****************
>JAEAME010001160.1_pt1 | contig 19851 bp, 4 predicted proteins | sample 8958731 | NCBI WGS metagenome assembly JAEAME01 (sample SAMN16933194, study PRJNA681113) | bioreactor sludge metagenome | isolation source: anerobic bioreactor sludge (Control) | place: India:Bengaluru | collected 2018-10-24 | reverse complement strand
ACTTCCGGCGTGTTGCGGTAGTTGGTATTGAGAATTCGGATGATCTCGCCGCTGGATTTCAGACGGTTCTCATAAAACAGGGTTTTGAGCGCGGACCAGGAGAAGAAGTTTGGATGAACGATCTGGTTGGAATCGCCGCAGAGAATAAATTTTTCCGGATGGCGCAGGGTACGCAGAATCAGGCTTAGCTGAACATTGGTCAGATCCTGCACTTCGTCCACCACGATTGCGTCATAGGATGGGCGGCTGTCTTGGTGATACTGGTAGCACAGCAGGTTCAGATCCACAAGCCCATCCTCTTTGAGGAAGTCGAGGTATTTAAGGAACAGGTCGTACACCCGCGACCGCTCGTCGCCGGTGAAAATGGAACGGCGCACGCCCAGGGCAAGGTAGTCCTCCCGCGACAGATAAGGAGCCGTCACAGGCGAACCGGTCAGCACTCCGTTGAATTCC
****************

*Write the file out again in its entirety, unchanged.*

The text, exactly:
>JAEAME010001160.1_pt1 | contig 19851 bp, 4 predicted proteins | sample 8958731 | NCBI WGS metagenome assembly JAEAME01 (sample SAMN16933194, study PRJNA681113) | bioreactor sludge metagenome | isolation source: anerobic bioreactor sludge (Control) | place: India:Bengaluru | collected 2018-10-24 | reverse complement strand
ACTTCCGGCGTGTTGCGGTAGTTGGTATTGAGAATTCGGATGATCTCGCCGCTGGATTTCAGACGGTTCTCATAAAACAGGGTTTTGAGCGCGGACCAGGAGAAGAAGTTTGGATGAACGATCTGGTTGGAATCGCCGCAGAGAATAAATTTTTCCGGATGGCGCAGGGTACGCAGAATCAGGCTTAGCTGAACATTGGTCAGATCCTGCACTTCGTCCACCACGATTGCGTCATAGGATGGGCGGCTGTCTTGGTGATACTGGTAGCACAGCAGGTTCAGATCCACAAGCCCATCCTCTTTGAGGAAGTCGAGGTATTTAAGGAACAGGTCGTACACCCGCGACCGCTCGTCGCCGGTGAAAATGGAACGGCGCACGCCCAGGGCAAGGTAGTCCTCCCGCGACAGATAAGGAGCCGTCACAGGCGAACCGGTCAGCACTCCGTTGAATTCC